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Clyburn v. District of Columbia

District of Columbia Court of Appeals


November 18, 1999

SARAH CLYBURN, APPELLANT,
v.
THE DISTRICT OF COLUMBIA, APPELLEE.

Before Steadman and Ruiz, Associate Judges, and Mack, Senior Judge.

The opinion of the court was delivered by: Ruiz, Associate Judge

Appeal from the Superior Court of the District of Columbia (Hon. Gregory E. Mize, Trial Judge)

Submitted September 24, 1998

Following a bench trial, appellant was convicted of thirteen counts of failing to have her child regularly attend school, in violation of the Compulsory School Attendance Act, D.C. Code § 31-402 (a) (1993). On appeal, she argues that the evidence was insufficient to support the conviction because there was no proof that she had custody or control of her child at the time the violations occurred. Specifically, appellant contends that the trial court could not rely on hearsay school records which listed the same address for her and the child. We agree that the school records were not properly admissible for this purpose. As the trial court relied on the school record in finding appellant guilty, we remand the case for further proceedings consistent with this opinion.

I.

During the 1995-96 school year, appellant's daughter, T.C., had numerous unexcused absences from school. Pursuant to school policy, the classroom teacher completed and turned into the school principal Form 565A, Absence Investigation Request, which listed the same address, 423 Burbank Street, S.E., for both appellant and T.C. After the principal became aware of these absences, she assigned a Pupil Personnel Worker to investigate, and personally attempted to contact appellant on at least one occasion. The principal also sent letters to appellant at the address listed on Form 565A requesting an explanation for T.C.'s absences, but the school never received anything in writing from appellant explaining the reasons for her daughter's absences. The principal met appellant at the school following a parent-teacher conference during the 1995-96 school year, at which time appellant introduced herself as T.C.'s mother. Additionally, at some other point during the 1995-96 school year, when asked about her absenteeism that school year, T.C. told the principal that "my mom kept me at home."

II.

In reviewing claims of insufficiency of the evidence at trial, this court views the evidence in the light most favorable to the government, giving deference to the right of the fact-finder to weigh evidence, draw all justifiable inferences, and determine credibility. See Green v. United States, 608 A.2d 156, 158 (D.C. 1992). No distinction is drawn between direct and circumstantial evidence. See Parker v. United States, 601 A.2d 45, 51 (D.C. 1991) (citing Driver v. United States, 521 A.2d 254, 259 (D.C. 1987)); Curry v. United States, 520 A.2d 255, 263 (D.C. 1987). Only in such instances where there is no evidence upon which a reasonable person might fairly conclude guilt beyond a reasonable doubt should the evidence be found insufficient. See In re L.A.V., 578 A.2d 708, 710 (D.C. 1990); Roy v. United States, 652 A.2d 1098, 1103 (D.C. 1995) (citing Parker, supra, 601 A.2d at 51).

Appellant contends that the evidence was insufficient to support a conviction under the Compulsory School Attendance Act. To convict appellant of violating the Act, the government must show beyond a reasonable doubt that a parent "who has custody or control of a minor" child failed to place the minor in "regular attendance" at school. D.C. Code § 31-402 (a) (1993). Appellant does not dispute the trial court's finding that she is the parent of a minor child who was consistently absent from school without a valid excuse, but does challenge the finding that she had "custody or control" of the child at the time the violations occurred.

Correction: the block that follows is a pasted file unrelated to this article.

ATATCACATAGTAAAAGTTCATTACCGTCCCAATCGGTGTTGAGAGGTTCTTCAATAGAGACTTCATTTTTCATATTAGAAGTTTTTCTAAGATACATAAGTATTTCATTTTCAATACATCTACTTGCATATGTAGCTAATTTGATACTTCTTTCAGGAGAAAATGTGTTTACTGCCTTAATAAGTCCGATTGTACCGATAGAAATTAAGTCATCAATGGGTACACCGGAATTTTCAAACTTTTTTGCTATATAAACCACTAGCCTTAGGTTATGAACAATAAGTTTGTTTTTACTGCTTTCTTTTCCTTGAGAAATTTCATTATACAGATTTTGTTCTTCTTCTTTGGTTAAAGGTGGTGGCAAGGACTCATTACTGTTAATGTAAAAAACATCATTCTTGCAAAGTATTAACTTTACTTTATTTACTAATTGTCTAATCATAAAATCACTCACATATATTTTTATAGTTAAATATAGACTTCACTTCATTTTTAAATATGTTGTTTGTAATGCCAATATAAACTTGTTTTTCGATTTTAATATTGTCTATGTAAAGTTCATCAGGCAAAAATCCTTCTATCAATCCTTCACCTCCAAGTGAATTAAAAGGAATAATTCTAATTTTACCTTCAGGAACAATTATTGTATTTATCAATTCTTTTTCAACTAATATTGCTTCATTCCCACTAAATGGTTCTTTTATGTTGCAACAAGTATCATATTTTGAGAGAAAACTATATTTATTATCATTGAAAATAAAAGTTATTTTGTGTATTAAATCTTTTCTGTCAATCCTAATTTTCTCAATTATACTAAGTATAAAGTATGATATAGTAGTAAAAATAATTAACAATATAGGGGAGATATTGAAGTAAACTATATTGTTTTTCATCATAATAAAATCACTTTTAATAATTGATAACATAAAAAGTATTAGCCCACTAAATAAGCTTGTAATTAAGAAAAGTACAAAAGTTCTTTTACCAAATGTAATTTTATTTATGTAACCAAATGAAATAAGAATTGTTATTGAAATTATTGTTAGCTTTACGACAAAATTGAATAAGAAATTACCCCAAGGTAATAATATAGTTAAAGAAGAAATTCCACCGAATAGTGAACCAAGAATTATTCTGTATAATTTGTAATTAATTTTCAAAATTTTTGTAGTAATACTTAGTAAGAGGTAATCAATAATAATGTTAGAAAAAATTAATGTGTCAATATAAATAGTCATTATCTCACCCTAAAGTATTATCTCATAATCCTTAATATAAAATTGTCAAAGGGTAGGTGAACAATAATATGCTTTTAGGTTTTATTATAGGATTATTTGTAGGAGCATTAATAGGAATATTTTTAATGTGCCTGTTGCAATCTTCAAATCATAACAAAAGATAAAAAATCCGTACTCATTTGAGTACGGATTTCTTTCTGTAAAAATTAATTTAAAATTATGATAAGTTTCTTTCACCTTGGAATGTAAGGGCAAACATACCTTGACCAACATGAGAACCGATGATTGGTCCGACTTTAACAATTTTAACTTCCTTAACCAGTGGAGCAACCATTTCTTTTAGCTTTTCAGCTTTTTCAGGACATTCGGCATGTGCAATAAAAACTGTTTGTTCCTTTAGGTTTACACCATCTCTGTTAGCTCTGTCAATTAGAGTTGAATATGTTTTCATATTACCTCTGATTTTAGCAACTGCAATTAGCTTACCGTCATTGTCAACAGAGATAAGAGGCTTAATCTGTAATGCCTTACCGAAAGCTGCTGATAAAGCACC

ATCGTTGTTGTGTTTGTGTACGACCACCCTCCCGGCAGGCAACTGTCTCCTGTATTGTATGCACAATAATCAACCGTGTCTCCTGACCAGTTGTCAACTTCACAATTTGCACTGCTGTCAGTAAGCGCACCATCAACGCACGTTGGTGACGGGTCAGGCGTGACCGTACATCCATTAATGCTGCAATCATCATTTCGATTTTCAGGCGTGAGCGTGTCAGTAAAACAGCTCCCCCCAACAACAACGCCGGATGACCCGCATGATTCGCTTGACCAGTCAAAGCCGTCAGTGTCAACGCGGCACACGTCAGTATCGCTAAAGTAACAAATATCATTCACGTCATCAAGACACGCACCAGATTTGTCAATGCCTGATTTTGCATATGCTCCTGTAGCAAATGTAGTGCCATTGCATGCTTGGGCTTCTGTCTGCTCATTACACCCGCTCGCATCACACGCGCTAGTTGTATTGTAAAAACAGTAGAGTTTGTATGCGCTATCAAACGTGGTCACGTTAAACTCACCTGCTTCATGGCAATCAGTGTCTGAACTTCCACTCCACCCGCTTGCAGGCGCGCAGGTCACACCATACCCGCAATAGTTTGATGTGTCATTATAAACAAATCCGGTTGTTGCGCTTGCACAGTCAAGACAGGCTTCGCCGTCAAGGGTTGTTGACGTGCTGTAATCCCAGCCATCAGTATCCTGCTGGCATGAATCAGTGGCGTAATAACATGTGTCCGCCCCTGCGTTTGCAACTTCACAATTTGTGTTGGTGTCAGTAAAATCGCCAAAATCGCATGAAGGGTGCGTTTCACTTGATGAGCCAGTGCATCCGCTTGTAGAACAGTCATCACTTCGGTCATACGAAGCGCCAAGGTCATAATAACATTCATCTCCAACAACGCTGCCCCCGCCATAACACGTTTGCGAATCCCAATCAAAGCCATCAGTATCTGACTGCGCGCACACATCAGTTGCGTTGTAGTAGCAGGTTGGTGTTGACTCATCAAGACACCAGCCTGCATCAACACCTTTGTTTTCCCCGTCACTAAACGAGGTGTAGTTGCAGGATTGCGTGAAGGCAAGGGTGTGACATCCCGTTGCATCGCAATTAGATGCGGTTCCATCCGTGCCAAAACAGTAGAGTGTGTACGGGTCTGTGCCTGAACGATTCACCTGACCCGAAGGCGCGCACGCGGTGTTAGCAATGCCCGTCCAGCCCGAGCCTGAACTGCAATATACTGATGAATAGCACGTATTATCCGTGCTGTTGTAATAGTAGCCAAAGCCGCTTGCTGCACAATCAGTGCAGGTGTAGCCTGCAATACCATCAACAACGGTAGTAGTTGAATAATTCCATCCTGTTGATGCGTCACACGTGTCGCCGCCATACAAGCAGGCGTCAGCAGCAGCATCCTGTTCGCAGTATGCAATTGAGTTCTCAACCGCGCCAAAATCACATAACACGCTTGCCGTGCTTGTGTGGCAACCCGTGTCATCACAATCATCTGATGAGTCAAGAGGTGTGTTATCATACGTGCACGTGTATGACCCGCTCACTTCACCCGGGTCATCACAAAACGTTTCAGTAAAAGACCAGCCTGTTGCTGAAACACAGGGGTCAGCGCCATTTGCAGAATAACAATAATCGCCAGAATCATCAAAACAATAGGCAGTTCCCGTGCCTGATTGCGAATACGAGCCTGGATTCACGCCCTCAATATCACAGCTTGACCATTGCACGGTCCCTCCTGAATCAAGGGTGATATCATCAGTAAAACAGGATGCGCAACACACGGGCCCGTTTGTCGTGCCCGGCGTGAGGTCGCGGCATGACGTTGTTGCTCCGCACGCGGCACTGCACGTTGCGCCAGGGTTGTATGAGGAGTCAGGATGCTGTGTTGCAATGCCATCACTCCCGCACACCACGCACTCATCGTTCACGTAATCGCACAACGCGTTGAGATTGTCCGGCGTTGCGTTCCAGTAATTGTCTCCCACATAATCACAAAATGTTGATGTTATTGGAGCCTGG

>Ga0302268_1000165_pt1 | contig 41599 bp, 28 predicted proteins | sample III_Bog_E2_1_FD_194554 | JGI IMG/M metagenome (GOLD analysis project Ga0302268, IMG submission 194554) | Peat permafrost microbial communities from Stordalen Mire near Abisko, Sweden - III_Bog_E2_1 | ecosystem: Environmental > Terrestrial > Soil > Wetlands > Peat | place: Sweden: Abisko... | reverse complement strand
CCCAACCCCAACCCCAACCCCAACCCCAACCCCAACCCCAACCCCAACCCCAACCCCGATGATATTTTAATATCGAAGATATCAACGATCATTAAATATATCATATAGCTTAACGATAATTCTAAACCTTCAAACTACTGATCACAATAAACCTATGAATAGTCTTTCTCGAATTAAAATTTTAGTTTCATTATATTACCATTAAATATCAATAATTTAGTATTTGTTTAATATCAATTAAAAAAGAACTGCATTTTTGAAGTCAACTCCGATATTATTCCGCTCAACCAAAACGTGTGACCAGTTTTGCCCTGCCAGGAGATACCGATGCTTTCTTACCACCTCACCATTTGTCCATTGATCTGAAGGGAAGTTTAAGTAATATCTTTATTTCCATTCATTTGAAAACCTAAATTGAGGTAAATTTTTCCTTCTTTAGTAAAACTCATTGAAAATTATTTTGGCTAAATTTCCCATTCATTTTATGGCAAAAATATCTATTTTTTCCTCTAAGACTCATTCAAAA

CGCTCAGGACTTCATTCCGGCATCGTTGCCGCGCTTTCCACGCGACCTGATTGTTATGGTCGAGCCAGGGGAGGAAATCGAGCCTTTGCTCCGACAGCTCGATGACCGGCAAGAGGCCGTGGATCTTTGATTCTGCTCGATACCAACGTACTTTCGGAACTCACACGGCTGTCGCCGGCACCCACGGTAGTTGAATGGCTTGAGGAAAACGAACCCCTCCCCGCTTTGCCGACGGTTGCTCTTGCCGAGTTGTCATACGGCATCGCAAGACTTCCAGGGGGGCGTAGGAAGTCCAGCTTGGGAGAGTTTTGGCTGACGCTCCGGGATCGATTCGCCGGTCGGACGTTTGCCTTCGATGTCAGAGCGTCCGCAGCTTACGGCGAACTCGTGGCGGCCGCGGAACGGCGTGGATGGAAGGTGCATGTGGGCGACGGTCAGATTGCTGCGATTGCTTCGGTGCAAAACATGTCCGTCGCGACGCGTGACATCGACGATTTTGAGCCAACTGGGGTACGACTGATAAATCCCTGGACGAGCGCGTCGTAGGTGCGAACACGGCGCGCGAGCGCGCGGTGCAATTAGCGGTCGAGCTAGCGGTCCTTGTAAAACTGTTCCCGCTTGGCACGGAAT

We conclude, viewing the evidence in the light most favorable to the government, that a reasonable fact-finder could find that appellant had custody or control of T.C. and, thus, was guilty of failing to ensure her regular attendance at school. The school principal, and sole witness in this case, testified that appellant told her she was T.C.'s mother during a parent-teacher conference at the school, and that, when questioned, T.C. indicated that it was her mother who kept her out of school. *fn1 Additionally, the Absence Investigation Request (Form 565A) prepared by the child's teacher listed both mother and child at the same address. "When the trial court sits as the fact finder, its factual findings are accorded considerable deference and are reviewed under a 'clearly erroneous' standard." Davis v. United States, 564 A.2d 31, 35 (D.C. 1989) (en banc); see also D.C. Code § 17-305 (a) (1997 Repl.). In this case, appellant's statement to the principal that she is T.C.'s mother, T.C.'s response to the principal that her mother kept her out of school and the school form listing their common address, if properly before the court, could give rise to a reasonable inference that appellant had "custody or control" of T.C. during the time she was repeatedly absent from school. *fn2

Appellant contends that the information listing both mother and child at the same address in Form 565A Absence Investigation Report is inadmissible to show custody because no foundation was given at trial "regarding how or where such information would have been ascertained." App. Br. at 3. Under the business record hearsay exception, a document is admissible if it was (a) made in the regular course of any business, and (b) if it was the regular course of such business to make such memorandum or record at the time of such act, transaction, occurrence, or event, or within a reasonable time thereafter. See Giles v. United States, 548 A.2d 48, 53 (D.C. 1988); Super. Ct. Gen. Fam. R. Q (a); see also Super. Ct. Civ. R. 43-I (a). In this case, the principal testified that the Absence Investigation Report was made in the regular course of school business, and that it was school policy for teachers to make these reports after three unexcused absences, as was the case with T.C.